In the card game bridge, Namyats is a conventional agreement to open hands with a long major suit that are too strong for a direct preemptive opening with a 'two-under' transfer bid. When the long suit is in hearts, opener bids 4♣ and when in spades bids 4♦. Accordingly, the method was originally named 'Four Club and Four Diamond Opening Transfers'; it is also referred to as 'Mitchell Transfers', after the developer of this bidding method, Victor Mitchell. The name 'Namyats' is the surname of Mitchell's bridge partner, Samuel Stayman, spelled backwards. In England, this convention is known as 'South African Texas', a name borrowed from a similar variant on the Texas transfer convention played over 1NT opening bids.
|4♣||Opener has a long heart suit and a strong hand||4♦||slam interest|
|4♦||Opener has a long spade suit and a strong hand||4♥||slam interest|
When playing Namyats, a one-suited hand too strong for a preemptive opening, like ♠ 9 ♥ A K Q 10 8 6 5 3 ♦ 4 ♣ A J 7 is opened with a 4♣ bid. This allows the partnership to explore for slam by deploying a conventional one-step (4♦) relay response. In case partner has no slam interest a two-step response is made that completes the bidding. Also, a slam can be bid directly over the opening with sufficient strength. The responses to both Namyats openings are summarised in the table.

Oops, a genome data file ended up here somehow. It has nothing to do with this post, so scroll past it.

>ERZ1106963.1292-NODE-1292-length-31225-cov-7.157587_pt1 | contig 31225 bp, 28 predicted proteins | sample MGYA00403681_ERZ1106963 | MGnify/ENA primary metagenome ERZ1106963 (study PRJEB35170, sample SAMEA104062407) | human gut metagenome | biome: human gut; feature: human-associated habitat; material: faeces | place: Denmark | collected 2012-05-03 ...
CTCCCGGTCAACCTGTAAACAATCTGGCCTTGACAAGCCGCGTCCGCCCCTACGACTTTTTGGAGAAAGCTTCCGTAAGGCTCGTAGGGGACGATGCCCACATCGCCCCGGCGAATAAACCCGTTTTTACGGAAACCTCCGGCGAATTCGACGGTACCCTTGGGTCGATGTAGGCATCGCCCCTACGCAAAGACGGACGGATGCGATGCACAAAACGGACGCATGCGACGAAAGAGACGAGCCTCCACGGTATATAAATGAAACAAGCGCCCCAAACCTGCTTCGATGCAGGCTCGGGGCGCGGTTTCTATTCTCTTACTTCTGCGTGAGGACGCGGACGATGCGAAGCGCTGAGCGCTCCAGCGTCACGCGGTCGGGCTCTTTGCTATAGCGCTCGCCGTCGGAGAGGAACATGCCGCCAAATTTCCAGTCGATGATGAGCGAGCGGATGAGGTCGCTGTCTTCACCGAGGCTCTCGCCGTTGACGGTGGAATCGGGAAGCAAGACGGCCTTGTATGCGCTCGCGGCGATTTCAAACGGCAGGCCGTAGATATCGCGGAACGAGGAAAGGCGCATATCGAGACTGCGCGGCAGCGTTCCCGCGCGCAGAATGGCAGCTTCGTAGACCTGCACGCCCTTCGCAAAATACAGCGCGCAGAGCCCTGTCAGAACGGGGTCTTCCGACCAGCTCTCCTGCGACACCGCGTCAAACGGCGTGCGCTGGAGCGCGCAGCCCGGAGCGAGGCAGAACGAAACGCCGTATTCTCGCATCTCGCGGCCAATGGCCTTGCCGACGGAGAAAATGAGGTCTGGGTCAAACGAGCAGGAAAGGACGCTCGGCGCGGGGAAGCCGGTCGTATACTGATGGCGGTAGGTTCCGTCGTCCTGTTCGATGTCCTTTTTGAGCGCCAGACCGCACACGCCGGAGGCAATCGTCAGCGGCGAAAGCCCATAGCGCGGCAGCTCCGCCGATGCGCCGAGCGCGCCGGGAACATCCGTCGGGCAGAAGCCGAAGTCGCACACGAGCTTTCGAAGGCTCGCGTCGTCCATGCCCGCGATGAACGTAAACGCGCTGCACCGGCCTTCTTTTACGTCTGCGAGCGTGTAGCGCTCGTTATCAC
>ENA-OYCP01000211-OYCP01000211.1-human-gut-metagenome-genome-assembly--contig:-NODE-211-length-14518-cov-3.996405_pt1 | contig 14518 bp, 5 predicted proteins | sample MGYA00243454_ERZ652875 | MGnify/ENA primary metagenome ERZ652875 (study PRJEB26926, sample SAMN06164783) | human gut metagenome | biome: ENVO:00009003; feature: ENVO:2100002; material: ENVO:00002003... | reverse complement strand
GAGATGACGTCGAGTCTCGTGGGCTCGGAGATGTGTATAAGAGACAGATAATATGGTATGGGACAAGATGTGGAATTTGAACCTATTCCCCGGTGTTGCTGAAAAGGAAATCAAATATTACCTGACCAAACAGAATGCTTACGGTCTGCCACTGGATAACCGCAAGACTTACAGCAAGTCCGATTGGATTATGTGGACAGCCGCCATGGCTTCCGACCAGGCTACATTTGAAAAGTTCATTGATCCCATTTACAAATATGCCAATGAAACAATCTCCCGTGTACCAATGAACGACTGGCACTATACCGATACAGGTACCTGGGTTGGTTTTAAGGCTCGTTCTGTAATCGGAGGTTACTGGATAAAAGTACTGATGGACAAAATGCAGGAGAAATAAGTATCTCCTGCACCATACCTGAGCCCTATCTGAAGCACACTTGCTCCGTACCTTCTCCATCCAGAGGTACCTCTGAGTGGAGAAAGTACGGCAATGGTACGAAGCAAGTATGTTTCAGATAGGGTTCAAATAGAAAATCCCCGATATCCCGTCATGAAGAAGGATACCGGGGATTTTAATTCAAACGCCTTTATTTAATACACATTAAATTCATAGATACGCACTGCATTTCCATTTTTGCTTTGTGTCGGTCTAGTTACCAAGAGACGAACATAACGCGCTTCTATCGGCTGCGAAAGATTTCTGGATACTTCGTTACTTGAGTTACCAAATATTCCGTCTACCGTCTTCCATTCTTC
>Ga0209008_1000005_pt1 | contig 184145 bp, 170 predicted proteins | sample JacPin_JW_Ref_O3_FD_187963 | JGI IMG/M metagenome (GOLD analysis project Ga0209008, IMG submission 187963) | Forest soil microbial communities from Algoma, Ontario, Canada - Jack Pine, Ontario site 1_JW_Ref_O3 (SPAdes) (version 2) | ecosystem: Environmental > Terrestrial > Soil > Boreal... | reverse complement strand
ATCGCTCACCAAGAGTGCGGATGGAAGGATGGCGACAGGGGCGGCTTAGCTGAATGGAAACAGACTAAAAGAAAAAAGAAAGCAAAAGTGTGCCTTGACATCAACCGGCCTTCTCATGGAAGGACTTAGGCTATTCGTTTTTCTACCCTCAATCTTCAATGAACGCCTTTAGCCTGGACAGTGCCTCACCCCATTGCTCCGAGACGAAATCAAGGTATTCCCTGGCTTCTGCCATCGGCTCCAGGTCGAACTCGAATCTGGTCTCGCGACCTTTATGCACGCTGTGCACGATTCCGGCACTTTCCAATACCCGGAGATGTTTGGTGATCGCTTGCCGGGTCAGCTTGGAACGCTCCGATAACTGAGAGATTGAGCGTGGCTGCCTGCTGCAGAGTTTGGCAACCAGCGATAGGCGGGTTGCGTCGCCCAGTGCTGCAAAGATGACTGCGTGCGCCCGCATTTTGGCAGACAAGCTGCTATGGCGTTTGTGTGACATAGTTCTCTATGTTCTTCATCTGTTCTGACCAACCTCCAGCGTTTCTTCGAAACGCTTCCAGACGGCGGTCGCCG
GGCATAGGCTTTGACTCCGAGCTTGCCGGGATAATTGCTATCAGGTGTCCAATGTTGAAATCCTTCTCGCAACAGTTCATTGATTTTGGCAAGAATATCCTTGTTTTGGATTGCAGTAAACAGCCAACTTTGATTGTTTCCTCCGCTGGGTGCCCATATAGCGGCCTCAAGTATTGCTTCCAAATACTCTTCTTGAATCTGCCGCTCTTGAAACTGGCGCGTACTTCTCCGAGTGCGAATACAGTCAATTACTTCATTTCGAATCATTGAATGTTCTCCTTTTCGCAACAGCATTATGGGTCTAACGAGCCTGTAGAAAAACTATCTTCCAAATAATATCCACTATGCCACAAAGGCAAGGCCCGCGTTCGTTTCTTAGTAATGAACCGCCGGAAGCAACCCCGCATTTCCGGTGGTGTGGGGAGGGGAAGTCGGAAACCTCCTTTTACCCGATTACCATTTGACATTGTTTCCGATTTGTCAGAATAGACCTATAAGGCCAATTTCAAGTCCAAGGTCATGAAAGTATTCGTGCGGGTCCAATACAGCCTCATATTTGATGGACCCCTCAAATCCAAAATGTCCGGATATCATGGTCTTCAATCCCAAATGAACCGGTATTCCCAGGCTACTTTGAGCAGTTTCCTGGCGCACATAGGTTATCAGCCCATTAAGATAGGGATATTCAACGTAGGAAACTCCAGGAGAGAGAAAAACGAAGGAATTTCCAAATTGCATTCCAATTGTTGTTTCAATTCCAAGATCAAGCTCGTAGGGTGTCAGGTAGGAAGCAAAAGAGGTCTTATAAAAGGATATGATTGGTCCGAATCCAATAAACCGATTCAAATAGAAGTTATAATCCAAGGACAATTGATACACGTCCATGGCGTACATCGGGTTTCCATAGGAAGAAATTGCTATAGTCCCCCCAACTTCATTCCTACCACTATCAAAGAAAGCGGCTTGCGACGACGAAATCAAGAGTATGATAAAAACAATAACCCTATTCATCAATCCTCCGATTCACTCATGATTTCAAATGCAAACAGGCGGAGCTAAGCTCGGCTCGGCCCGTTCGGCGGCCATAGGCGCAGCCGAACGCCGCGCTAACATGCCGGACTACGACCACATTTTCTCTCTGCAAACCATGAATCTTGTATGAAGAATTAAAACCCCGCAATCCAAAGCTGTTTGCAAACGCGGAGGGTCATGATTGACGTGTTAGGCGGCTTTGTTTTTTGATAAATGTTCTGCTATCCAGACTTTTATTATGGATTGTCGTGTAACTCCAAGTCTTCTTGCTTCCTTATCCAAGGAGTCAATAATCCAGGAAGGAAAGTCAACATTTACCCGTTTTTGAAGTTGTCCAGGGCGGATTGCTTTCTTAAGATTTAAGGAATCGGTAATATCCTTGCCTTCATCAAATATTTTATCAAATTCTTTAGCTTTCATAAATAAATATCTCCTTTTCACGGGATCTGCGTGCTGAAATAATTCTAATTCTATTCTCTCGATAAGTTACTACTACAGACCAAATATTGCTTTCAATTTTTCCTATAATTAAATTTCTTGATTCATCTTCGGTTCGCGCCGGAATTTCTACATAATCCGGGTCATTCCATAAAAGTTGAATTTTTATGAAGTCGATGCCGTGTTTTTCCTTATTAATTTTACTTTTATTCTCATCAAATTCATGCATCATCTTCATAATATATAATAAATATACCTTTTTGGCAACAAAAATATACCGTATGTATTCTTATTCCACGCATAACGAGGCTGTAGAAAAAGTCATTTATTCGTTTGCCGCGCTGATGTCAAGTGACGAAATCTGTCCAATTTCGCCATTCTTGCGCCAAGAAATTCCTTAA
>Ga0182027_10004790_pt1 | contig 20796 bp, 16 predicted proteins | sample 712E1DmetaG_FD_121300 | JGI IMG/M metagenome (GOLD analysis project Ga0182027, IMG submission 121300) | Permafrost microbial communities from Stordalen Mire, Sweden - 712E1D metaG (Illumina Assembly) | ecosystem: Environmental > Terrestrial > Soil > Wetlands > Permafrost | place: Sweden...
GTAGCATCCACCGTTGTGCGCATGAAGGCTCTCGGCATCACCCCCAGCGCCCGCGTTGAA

The advantage of Namyats is that it allows the partnership to narrow the range of hands opened in a major suit at the one-level and rebid in a later round. Also, the method may prevent the opponents to enter the bidding despite having a cheap sacrifice against the major suit game indicated by the Namyats opening. Disadvantage is that the 4♣ and 4♦ bids are no longer available as preempts, although proponents of the method argue that this is hardly a disadvantage as such preempts are hardly made in practice out of fear to bypass a making game in notrump.
- Namyats description on Bridgehands
- Namyats description on BridgeGuys
- Alan Truscott on Namyats in The New York Times